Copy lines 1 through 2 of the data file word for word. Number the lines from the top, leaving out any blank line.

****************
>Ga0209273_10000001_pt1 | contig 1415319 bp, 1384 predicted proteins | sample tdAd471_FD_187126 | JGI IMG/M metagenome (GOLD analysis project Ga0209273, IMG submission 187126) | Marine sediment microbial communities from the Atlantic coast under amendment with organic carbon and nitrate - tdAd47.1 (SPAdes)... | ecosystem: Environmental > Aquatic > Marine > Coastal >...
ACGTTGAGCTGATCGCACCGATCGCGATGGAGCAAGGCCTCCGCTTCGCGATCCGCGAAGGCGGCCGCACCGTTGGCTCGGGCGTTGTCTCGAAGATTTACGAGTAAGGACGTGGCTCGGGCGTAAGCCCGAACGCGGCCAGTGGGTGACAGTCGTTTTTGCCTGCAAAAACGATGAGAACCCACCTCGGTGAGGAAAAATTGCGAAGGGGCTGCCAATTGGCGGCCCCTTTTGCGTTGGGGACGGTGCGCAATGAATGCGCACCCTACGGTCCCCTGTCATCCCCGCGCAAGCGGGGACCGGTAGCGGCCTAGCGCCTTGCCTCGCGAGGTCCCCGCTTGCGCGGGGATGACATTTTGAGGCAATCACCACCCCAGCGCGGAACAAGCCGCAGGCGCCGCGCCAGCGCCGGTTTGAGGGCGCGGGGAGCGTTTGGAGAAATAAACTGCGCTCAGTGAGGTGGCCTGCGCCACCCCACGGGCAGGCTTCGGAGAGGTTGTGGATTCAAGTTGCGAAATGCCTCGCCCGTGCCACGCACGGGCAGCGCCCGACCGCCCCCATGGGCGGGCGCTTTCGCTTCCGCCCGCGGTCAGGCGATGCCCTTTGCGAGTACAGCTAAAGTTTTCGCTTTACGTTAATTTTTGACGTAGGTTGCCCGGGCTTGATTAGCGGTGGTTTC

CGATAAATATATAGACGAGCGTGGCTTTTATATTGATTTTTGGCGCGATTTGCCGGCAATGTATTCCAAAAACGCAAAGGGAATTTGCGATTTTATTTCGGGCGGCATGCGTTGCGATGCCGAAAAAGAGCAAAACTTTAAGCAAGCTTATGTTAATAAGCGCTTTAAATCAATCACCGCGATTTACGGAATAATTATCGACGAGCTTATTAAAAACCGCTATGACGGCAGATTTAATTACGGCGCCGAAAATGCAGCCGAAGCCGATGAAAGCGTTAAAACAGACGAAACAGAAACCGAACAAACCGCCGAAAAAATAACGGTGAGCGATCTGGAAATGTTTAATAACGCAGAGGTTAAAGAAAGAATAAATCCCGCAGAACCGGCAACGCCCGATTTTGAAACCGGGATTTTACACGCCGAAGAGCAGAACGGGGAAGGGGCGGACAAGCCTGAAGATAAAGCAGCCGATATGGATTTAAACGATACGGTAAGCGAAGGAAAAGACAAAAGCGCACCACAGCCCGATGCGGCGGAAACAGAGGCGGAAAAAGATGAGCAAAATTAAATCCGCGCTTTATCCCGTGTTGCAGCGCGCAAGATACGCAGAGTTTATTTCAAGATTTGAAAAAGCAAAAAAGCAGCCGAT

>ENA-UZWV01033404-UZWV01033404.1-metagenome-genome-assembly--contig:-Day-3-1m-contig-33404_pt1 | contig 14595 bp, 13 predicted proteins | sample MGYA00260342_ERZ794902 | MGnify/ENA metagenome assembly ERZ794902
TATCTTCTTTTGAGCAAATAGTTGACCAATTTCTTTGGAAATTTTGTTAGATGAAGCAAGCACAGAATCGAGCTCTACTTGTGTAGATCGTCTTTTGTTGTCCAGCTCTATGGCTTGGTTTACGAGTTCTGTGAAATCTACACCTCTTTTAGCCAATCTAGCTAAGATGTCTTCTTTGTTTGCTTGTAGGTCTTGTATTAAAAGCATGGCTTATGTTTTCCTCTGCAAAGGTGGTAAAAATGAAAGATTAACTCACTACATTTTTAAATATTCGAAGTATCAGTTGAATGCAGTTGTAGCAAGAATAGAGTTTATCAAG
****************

>Ga0209273_10000001_pt1 | contig 1415319 bp, 1384 predicted proteins | sample tdAd471_FD_187126 | JGI IMG/M metagenome (GOLD analysis project Ga0209273, IMG submission 187126) | Marine sediment microbial communities from the Atlantic coast under amendment with organic carbon and nitrate - tdAd47.1 (SPAdes)... | ecosystem: Environmental > Aquatic > Marine > Coastal >...
ACGTTGAGCTGATCGCACCGATCGCGATGGAGCAAGGCCTCCGCTTCGCGATCCGCGAAGGCGGCCGCACCGTTGGCTCGGGCGTTGTCTCGAAGATTTACGAGTAAGGACGTGGCTCGGGCGTAAGCCCGAACGCGGCCAGTGGGTGACAGTCGTTTTTGCCTGCAAAAACGATGAGAACCCACCTCGGTGAGGAAAAATTGCGAAGGGGCTGCCAATTGGCGGCCCCTTTTGCGTTGGGGACGGTGCGCAATGAATGCGCACCCTACGGTCCCCTGTCATCCCCGCGCAAGCGGGGACCGGTAGCGGCCTAGCGCCTTGCCTCGCGAGGTCCCCGCTTGCGCGGGGATGACATTTTGAGGCAATCACCACCCCAGCGCGGAACAAGCCGCAGGCGCCGCGCCAGCGCCGGTTTGAGGGCGCGGGGAGCGTTTGGAGAAATAAACTGCGCTCAGTGAGGTGGCCTGCGCCACCCCACGGGCAGGCTTCGGAGAGGTTGTGGATTCAAGTTGCGAAATGCCTCGCCCGTGCCACGCACGGGCAGCGCCCGACCGCCCCCATGGGCGGGCGCTTTCGCTTCCGCCCGCGGTCAGGCGATGCCCTTTGCGAGTACAGCTAAAGTTTTCGCTTTACGTTAATTTTTGACGTAGGTTGCCCGGGCTTGATTAGCGGTGGTTTC